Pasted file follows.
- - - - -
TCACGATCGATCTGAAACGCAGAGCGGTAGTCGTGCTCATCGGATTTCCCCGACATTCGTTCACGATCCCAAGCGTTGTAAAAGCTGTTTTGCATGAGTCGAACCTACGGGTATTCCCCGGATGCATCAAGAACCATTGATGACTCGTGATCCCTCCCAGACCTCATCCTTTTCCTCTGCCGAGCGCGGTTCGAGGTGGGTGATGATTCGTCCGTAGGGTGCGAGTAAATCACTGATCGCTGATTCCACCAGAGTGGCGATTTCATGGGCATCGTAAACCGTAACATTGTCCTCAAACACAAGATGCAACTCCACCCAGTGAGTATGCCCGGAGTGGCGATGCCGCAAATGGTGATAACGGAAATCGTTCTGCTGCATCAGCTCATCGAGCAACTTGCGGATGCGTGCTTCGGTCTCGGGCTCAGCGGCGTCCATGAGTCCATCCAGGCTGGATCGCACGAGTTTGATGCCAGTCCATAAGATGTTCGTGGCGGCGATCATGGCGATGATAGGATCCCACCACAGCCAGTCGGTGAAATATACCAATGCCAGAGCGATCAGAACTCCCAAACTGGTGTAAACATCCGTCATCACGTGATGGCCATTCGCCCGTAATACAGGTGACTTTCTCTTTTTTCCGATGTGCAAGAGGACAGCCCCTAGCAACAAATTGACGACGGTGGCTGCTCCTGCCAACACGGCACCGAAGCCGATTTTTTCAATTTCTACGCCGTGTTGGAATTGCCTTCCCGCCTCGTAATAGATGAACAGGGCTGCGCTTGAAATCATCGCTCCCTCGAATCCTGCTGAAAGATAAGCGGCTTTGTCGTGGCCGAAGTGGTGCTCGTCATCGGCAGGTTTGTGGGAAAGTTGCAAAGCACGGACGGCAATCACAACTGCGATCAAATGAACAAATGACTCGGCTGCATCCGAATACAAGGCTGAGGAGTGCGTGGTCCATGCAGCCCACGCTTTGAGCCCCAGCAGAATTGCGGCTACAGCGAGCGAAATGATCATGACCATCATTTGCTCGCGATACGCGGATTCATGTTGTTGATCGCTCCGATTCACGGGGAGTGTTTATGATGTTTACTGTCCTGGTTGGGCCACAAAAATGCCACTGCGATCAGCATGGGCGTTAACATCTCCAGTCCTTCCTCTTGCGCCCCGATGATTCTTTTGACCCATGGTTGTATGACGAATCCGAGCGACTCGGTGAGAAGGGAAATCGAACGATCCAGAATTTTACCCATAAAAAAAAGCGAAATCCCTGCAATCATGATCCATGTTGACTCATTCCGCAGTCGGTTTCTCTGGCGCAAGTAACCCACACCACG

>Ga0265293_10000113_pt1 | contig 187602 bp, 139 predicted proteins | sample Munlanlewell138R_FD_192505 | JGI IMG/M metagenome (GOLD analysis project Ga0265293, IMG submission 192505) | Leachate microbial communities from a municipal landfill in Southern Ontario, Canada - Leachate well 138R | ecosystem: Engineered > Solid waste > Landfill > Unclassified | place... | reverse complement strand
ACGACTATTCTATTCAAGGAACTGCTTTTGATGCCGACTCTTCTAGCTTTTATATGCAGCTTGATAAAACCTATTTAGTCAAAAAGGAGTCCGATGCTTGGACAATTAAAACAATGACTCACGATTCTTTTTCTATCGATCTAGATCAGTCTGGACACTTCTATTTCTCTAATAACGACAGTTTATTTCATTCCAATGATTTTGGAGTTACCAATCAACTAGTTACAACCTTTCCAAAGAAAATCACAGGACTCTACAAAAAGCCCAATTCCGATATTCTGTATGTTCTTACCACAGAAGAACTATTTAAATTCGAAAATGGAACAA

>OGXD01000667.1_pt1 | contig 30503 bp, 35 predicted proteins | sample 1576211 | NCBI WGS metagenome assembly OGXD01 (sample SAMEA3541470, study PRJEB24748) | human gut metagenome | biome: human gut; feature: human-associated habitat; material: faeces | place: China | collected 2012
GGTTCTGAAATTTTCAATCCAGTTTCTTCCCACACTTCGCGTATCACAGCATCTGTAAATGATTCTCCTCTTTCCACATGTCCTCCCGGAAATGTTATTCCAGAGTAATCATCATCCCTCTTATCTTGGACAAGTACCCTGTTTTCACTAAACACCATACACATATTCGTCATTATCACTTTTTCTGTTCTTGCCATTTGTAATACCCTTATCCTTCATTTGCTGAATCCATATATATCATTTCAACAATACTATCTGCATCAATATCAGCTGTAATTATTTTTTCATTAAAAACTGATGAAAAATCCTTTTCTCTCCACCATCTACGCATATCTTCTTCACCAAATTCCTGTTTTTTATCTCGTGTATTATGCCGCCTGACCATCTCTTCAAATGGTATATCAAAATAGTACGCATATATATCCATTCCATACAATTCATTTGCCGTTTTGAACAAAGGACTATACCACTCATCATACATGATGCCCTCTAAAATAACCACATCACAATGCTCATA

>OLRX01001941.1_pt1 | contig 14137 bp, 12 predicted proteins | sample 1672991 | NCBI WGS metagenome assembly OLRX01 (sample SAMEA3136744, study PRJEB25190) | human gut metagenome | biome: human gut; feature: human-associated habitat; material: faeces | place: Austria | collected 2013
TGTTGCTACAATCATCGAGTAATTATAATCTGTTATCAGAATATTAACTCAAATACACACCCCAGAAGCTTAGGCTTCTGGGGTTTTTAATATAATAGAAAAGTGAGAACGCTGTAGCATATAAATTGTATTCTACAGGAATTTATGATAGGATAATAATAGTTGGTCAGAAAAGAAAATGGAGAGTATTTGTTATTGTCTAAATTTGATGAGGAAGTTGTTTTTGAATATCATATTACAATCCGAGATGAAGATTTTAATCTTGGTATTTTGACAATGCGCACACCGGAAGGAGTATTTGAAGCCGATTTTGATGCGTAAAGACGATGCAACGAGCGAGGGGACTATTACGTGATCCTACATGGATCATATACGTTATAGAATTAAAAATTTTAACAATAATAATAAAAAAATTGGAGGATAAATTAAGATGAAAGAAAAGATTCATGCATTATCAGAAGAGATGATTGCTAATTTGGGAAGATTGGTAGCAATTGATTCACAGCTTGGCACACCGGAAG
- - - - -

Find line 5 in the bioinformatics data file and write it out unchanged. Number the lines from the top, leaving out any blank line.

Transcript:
GGTTCTGAAATTTTCAATCCAGTTTCTTCCCACACTTCGCGTATCACAGCATCTGTAAATGATTCTCCTCTTTCCACATGTCCTCCCGGAAATGTTATTCCAGAGTAATCATCATCCCTCTTATCTTGGACAAGTACCCTGTTTTCACTAAACACCATACACATATTCGTCATTATCACTTTTTCTGTTCTTGCCATTTGTAATACCCTTATCCTTCATTTGCTGAATCCATATATATCATTTCAACAATACTATCTGCATCAATATCAGCTGTAATTATTTTTTCATTAAAAACTGATGAAAAATCCTTTTCTCTCCACCATCTACGCATATCTTCTTCACCAAATTCCTGTTTTTTATCTCGTGTATTATGCCGCCTGACCATCTCTTCAAATGGTATATCAAAATAGTACGCATATATATCCATTCCATACAATTCATTTGCCGTTTTGAACAAAGGACTATACCACTCATCATACATGATGCCCTCTAAAATAACCACATCACAATGCTCATA